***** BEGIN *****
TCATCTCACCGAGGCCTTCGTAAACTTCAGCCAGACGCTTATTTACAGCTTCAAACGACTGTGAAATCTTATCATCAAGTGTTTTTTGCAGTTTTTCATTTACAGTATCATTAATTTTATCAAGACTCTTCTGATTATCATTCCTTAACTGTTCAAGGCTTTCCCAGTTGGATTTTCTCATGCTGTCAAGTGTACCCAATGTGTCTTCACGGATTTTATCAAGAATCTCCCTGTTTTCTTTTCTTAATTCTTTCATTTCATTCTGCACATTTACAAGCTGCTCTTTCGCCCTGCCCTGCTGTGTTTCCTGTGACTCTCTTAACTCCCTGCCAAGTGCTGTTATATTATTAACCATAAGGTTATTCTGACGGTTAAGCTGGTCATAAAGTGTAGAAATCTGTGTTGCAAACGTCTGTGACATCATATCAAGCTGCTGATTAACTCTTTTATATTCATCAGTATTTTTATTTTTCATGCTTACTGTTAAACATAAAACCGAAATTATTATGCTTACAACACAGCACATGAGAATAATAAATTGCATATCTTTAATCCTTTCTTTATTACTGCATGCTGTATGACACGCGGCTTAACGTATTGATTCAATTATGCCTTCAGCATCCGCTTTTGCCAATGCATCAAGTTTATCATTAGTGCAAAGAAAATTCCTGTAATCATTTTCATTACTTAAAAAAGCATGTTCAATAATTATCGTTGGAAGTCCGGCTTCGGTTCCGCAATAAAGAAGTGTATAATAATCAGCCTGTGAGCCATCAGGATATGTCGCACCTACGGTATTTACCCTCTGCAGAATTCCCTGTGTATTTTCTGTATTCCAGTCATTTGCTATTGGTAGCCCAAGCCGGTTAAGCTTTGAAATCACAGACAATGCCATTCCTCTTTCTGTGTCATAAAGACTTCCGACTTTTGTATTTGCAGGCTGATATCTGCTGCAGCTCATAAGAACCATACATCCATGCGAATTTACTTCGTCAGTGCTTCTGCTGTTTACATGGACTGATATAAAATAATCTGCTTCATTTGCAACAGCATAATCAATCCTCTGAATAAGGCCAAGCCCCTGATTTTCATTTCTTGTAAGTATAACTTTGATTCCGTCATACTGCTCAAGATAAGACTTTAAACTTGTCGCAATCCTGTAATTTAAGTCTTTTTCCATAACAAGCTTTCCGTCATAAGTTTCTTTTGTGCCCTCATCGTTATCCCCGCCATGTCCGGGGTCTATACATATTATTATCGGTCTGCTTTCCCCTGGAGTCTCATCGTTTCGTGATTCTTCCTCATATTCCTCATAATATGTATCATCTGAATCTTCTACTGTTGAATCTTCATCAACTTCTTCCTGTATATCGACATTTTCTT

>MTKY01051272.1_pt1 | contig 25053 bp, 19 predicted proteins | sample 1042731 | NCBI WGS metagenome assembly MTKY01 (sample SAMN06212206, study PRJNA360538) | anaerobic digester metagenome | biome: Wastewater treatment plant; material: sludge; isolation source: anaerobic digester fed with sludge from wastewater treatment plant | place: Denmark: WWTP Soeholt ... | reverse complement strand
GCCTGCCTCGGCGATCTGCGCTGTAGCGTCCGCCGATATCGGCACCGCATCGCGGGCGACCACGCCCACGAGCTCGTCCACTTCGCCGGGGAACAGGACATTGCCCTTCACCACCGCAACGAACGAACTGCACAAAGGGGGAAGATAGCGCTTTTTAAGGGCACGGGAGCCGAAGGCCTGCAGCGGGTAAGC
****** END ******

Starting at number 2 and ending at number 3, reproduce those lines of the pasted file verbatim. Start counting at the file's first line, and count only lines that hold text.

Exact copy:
>MTKY01051272.1_pt1 | contig 25053 bp, 19 predicted proteins | sample 1042731 | NCBI WGS metagenome assembly MTKY01 (sample SAMN06212206, study PRJNA360538) | anaerobic digester metagenome | biome: Wastewater treatment plant; material: sludge; isolation source: anaerobic digester fed with sludge from wastewater treatment plant | place: Denmark: WWTP Soeholt ... | reverse complement strand
GCCTGCCTCGGCGATCTGCGCTGTAGCGTCCGCCGATATCGGCACCGCATCGCGGGCGACCACGCCCACGAGCTCGTCCACTTCGCCGGGGAACAGGACATTGCCCTTCACCACCGCAACGAACGAACTGCACAAAGGGGGAAGATAGCGCTTTTTAAGGGCACGGGAGCCGAAGGCCTGCAGCGGGTAAGC